while only 17% of empathizers do. woman or man. Indeed.Empathy – the ability to understand what another is feeling. That‘s where I met my business mentor Lee Leichtag for the first time. far more than the mere ‗yes man‘ moniker or ‗give to get‘ headline-grabbers would suggest. of the perspective takers. There is much at play in the tug-o-war between give and take. My father. you rarely realize something significant is happening until it‘s happened. like availability and connectedness. But his work is providing the tools to anyone. and thus I must say yes to Adam Grant. Empathy. for example.‖ Based on my experience. the person runs a serious risk of being manipulated by shrewd takers. And for anyone trying to become more generous. of yes and no. My example takes place in an old office in Carlsbad. nor was Lee . who wants to move beyond the childish play of give and take and become truly generous -. All are vital. I agree. Grant recommends we start with perspective taking. What Your Business Mentor Can Teach You In life. But of course my dad didn‘t know it when he first met that person. He cites research indicating that an emphasis on what will serve people well leads to optimal agreements. This will likely come more naturally than ―greater assertiveness or bounded availability. to imagine what people are thinking and what their interests are. ―But‖ says Grant. we learn to become perspective takers. Of course. His ‗yes‘ may be on the other side of no. ―if a busy person is moved by empathy to spend time doing favors he or she cannot afford. I was not looking for a mentor. hoping to meet an American to learn about the United States and the Western world. California. That daily ritual eventually introduced him to the person who would move our family from Beirut during the war to Minnesota. and ultimately change our lives forever. 40% reach optimal agreements.‖ In order to avoid this third trap. used to go to the Beirut pier every day as a young boy. are feminine strengths. even as I am learning to ‗no-gotiate‘ until I say yes.the only getting ahead that really matters.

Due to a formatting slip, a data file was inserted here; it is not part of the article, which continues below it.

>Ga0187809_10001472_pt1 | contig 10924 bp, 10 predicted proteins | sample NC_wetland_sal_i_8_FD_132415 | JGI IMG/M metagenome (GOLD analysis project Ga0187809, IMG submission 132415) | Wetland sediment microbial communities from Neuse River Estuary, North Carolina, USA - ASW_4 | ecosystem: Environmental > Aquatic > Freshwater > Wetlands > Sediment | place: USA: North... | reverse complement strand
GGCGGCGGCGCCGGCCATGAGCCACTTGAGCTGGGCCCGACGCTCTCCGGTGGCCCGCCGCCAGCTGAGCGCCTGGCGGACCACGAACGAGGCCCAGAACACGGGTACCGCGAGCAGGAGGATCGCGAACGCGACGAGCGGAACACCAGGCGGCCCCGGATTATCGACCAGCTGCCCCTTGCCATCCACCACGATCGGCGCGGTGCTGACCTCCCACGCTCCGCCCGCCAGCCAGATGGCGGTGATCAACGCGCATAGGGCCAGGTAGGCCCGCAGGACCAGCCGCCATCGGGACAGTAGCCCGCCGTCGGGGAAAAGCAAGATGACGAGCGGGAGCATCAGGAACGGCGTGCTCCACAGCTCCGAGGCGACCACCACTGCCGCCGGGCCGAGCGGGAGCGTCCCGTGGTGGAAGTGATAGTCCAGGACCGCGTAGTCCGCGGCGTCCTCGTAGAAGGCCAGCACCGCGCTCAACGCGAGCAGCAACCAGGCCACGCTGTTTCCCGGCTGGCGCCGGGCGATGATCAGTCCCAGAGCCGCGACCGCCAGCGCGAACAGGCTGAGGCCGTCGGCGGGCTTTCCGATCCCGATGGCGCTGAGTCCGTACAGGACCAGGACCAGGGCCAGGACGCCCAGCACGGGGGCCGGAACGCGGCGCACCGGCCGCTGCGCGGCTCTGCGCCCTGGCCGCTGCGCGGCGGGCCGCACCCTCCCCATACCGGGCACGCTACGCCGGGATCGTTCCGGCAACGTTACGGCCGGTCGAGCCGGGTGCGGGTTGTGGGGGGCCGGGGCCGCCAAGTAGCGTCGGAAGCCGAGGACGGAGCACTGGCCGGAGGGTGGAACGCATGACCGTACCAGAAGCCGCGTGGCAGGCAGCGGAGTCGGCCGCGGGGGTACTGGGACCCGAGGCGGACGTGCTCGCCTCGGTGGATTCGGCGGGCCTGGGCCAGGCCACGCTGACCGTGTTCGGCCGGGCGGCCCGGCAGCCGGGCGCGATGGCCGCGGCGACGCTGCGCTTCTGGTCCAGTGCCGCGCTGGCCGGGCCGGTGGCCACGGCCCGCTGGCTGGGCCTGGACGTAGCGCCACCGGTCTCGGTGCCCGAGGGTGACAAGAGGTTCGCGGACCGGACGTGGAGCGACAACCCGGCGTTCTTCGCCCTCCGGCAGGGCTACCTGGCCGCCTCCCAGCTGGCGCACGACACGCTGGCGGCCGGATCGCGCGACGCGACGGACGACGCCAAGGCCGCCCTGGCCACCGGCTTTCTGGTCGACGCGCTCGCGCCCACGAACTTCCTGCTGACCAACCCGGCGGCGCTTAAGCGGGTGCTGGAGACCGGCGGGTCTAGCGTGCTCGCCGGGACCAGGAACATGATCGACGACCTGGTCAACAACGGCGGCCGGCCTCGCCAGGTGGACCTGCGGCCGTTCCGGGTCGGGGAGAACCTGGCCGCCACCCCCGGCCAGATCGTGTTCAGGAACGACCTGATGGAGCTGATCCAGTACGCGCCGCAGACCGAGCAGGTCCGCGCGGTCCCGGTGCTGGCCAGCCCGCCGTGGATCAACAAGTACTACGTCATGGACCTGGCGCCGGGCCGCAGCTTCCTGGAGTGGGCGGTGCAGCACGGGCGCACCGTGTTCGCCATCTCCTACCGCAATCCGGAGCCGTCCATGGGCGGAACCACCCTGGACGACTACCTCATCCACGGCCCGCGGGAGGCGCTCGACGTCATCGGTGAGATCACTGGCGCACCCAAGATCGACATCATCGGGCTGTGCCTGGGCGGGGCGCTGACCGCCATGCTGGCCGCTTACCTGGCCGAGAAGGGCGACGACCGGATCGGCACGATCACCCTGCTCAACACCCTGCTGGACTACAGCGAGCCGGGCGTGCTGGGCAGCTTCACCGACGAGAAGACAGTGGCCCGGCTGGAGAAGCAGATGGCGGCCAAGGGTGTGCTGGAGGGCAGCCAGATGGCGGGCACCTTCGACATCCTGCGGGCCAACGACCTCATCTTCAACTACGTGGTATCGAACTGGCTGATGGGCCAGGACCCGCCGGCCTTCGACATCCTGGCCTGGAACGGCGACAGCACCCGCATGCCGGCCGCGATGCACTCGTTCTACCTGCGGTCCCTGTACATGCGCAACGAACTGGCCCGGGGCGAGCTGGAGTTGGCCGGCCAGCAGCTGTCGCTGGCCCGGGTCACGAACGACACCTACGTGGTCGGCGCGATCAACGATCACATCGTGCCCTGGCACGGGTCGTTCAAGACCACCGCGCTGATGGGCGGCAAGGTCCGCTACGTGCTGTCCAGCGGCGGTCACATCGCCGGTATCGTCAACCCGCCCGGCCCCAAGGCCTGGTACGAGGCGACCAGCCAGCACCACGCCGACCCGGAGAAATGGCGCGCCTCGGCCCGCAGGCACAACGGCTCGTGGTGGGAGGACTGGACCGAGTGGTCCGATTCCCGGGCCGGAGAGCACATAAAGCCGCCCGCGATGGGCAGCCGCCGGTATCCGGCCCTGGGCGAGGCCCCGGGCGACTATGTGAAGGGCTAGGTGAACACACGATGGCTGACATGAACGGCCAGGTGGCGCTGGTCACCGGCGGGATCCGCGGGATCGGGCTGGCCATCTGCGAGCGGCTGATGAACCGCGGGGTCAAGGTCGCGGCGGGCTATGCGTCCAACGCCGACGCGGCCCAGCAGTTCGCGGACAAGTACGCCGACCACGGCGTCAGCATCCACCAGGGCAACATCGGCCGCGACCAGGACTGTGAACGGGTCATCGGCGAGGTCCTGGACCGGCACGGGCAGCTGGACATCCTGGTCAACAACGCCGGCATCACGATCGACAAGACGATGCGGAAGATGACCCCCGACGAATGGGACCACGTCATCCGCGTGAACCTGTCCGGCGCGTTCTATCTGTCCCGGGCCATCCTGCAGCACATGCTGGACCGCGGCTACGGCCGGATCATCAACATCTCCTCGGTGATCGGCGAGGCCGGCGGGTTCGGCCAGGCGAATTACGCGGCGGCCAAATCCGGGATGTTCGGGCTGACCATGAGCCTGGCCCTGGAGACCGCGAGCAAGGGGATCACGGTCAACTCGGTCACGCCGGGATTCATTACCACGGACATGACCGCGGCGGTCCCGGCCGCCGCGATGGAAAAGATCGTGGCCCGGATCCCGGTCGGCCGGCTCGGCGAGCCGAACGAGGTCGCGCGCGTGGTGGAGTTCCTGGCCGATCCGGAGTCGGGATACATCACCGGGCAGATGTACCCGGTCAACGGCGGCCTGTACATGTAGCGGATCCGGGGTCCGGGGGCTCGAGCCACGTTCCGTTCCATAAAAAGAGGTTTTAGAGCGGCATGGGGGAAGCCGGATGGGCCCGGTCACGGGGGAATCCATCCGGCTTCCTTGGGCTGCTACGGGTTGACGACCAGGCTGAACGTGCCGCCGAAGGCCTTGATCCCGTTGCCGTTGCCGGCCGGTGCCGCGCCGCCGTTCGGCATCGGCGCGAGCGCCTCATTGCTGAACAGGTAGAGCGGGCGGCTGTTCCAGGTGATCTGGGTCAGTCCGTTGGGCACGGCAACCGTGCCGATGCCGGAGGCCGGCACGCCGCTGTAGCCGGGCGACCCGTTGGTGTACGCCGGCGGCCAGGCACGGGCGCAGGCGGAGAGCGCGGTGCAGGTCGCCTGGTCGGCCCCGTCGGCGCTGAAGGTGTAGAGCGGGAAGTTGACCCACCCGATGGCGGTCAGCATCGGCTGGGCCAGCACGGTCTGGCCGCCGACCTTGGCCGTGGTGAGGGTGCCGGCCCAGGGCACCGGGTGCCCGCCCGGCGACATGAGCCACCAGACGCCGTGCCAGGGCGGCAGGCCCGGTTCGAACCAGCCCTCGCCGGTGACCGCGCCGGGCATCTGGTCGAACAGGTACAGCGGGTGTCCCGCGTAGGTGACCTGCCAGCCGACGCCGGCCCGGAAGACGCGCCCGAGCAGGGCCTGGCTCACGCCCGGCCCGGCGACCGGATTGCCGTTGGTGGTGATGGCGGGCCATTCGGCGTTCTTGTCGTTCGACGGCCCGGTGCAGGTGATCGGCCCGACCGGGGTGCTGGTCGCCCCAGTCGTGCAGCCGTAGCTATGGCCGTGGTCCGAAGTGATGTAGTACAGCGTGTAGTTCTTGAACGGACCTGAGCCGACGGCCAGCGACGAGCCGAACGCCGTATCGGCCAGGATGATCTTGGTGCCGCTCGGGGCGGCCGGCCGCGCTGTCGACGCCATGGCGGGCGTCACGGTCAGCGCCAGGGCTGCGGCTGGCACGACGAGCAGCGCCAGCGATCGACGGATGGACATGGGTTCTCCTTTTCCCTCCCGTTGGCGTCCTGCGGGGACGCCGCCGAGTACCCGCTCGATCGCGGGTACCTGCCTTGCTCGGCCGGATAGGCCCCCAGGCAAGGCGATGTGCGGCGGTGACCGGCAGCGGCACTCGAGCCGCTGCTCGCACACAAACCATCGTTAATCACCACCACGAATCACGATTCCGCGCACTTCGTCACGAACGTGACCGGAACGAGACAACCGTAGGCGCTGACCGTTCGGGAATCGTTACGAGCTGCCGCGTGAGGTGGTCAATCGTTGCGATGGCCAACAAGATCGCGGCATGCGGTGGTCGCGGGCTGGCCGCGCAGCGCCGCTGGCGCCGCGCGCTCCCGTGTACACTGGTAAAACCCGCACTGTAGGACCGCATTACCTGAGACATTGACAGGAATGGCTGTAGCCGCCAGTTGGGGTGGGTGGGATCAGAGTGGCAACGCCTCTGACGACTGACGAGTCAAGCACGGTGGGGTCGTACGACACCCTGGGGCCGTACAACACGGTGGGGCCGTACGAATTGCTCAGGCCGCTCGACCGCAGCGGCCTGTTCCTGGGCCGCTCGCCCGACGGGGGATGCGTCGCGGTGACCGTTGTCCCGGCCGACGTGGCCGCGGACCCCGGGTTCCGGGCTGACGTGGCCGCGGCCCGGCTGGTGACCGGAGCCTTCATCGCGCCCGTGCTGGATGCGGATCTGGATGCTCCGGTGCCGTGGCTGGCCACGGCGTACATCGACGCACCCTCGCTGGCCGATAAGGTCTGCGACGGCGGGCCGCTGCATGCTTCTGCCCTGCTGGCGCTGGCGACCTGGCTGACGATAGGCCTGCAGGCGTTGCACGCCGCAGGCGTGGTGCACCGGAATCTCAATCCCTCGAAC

Lee was already teaching me lessons. looked at me.‖ Lee picked up the phone and said.‖ Remember: A half hour ago I was rationalizing reasons to never call this guy again. he wanted to get right into it. He began showing me what he was doing at hospitals. said: ―you might be the future. he did not waste time.‖ Lee went on. other Community-based work. you should have been wearing bright colors. universities. I really knew nothing about Lee.‖ He did not say hello. but it was on me to understand what he was teaching. spoke with his assistant Diane. but Lee wanted me to be ready.‖ He added: ―Dan. ―Tell me again how you think you can help me. but we found each other. Fortunately. ―I am going to have Diane set up the meeting. Lee accepted me and began telling me everything I needed to know about his business and how he got where he was. I could tell that once you walked through Lee‘s doors. but I felt his presence. Lee leaned back. I shook his hand and introduced myself. In addition to his success in business. a man who I just met was pushing me to come back. but speak to me in terms I can understand. I went on to tell Lee that digital will change the way we connect. I had never met anyone like him before. ready to tell him how I could help. . instead of letting me set a time to meet again. said.but come to impress.. He began prodding me about this thing he‘d been hearing about: the Internet. I later learned that every time I stepped into Lee‘s office he wanted to teach me something.‖ Lee told me he lived through the Great Depression. He asked me to sit down. I walked back into Lee‘s office. I was afraid of what he would say. He made money and lost money. ―if you are going to sell me something today. but you have a lot to learn. Of course. ―Dan.. From that point forward. within a second. I did not want to hear his feedback.. I know he wants to speak with you. I would rather move forward and pretend that I never met Lee. you do not make it through the front door. deep down. ―Dan. But. who. I had no idea the ultimate impact Lee would have on my business acumen for the rest of my life. By the time I got back to Digitaria. again without a greeting. Lee was not an ordinary person. but he eventually became successful because he was able to show mutually beneficial value. he was a successful businessman and philanthropist. half a sandwich in hand. From the moment I said hello. I told Lee that I would come back in about a week and clearly explain to him how I could help. he didn‘t exchange a greeting but instead looked at me in the eye and said. So I called Lee‘s office immediately. it is important to know that we start at excellence and work our way up. Lee wanted me to be great. now.looking for a student. my immediate reaction was to never go back. But the truth was. it was passionate. please know I come from a world where if you cannot clearly show how you drive profits. When I first met Lee. consume and sell products in the future. you either get kicked back out through them or you have to come back to learn more. I am going to pass you through to Lee. Lee was incredibly successful. I would have to set up another meeting. It was powerful. He was in the Pharmaceutical business and sold his company for a significant amount of money. we got connected by a mutual friend. I knew everything Lee said was correct. About a week later. Lee gave his money to many causes. at the time. Keep in mind. with a bright shirt. He got us a sandwich to split.‖ He said. despite myself. after I first met Lee. Lee liked what I had to say. I knew.